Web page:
- Proceedings of the National Academy of Sciences of the United States of America
- Published over 2 years ago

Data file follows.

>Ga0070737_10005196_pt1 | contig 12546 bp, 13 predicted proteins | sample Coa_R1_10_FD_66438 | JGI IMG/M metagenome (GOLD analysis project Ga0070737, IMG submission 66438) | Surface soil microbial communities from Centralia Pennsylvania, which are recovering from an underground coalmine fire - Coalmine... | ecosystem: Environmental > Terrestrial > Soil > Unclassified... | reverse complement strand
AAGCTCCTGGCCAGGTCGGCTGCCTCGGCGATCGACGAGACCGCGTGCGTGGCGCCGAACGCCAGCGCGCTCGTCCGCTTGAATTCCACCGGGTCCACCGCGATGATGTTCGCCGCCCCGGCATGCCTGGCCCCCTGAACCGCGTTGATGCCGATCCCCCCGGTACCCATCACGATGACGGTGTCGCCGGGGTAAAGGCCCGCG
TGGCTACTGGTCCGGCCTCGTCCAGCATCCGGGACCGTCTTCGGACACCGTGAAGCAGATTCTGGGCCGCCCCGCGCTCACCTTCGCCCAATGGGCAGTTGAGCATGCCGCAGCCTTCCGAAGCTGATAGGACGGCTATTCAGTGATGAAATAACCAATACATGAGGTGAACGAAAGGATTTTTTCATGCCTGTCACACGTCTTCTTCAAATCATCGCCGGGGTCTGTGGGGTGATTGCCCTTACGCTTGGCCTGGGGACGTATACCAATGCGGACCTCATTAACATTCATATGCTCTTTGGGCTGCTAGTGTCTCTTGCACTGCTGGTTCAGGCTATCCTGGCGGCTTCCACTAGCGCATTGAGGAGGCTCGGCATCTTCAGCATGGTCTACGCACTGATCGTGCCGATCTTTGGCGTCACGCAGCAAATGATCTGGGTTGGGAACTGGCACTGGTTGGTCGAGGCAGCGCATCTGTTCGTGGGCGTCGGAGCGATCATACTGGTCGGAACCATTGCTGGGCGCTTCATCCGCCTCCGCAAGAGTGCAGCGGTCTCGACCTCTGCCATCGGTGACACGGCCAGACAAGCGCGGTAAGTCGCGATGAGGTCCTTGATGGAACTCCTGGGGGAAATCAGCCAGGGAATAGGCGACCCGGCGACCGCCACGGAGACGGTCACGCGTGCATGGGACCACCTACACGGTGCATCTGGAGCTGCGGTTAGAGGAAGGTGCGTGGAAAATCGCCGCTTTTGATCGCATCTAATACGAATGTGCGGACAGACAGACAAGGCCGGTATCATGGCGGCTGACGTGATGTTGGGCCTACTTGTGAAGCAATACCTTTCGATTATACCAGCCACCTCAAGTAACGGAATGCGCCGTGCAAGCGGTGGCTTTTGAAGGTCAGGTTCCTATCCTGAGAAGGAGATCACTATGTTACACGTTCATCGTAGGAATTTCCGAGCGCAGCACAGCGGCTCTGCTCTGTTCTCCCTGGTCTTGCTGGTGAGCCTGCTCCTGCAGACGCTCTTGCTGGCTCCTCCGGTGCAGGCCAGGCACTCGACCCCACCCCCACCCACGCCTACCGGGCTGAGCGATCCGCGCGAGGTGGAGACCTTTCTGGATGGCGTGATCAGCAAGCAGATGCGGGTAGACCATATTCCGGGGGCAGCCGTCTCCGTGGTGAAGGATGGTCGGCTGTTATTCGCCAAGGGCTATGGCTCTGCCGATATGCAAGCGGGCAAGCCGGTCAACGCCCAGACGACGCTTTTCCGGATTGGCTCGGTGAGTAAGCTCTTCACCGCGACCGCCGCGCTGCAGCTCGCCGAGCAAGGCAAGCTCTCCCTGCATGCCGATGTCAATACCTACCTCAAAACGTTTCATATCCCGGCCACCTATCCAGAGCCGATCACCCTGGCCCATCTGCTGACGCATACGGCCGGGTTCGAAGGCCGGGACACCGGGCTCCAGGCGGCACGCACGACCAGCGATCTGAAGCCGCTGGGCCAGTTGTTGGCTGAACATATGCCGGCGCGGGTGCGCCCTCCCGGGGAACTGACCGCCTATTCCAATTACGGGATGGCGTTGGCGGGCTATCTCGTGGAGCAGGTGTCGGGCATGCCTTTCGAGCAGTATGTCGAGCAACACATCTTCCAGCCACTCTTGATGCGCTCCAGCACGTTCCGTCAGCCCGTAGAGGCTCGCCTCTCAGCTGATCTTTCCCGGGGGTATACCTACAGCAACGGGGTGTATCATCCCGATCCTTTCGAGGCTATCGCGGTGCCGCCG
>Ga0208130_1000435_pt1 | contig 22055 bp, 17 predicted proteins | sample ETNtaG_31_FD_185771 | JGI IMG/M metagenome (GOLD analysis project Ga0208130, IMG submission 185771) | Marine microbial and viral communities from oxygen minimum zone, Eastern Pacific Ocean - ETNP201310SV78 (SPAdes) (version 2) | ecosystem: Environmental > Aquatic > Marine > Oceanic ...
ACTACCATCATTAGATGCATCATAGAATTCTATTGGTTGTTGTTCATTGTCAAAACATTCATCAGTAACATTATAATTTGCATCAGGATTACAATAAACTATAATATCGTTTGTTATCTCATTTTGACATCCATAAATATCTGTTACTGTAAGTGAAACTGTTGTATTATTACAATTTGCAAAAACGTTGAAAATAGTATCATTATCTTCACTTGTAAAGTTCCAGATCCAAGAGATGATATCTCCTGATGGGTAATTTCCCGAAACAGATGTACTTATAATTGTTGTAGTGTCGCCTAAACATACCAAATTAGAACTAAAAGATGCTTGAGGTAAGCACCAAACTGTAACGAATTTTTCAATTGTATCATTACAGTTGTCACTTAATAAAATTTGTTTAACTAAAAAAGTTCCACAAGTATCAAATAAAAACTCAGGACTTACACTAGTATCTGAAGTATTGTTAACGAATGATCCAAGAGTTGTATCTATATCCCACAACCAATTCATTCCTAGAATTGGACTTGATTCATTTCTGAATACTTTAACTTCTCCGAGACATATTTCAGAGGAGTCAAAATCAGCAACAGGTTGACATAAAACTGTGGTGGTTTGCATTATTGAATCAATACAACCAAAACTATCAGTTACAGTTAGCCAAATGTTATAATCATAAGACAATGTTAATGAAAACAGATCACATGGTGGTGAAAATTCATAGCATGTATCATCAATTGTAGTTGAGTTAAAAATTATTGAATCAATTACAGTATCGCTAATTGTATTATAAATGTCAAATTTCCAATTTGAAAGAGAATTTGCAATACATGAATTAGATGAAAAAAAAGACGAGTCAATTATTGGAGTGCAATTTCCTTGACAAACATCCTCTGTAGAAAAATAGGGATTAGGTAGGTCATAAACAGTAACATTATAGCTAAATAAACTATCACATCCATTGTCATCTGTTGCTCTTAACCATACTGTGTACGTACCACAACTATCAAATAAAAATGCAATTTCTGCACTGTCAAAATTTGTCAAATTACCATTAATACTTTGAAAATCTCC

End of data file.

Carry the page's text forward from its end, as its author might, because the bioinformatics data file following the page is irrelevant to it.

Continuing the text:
Electronic plants, e-Plants, are an organic bioelectronic platform that allows electronic interfacing with plants. Recently we have demonstrated plants with augmented electronic functionality. Using the vascular system and organs of a plant, we manufactured organic electronic devices and circuits in vivo, leveraging the internal structure and physiology of the plant as the template, and an integral part of the devices. However, this electronic functionality was only achieved in localized regions, whereas new electronic materials that could be distributed to every part of the plant would provide versatility in device and circuit fabrication and create possibilities for new device concepts. Here we report the synthesis of such a conjugated oligomer that can be distributed and form longer oligomers and polymer in every part of the xylem vascular tissue of a Rosa floribunda cutting, forming long-range conducting wires. The plant’s structure acts as a physical template, whereas the plant’s biochemical response mechanism acts as the catalyst for polymerization. In addition, the oligomer can cross through the veins and enter the apoplastic space in the leaves. Finally, using the plant’s natural architecture we manufacture supercapacitors along the stem. Our results are preludes to autonomous energy systems integrated within plants and distribute interconnected sensor-actuator systems for plant control and optimization.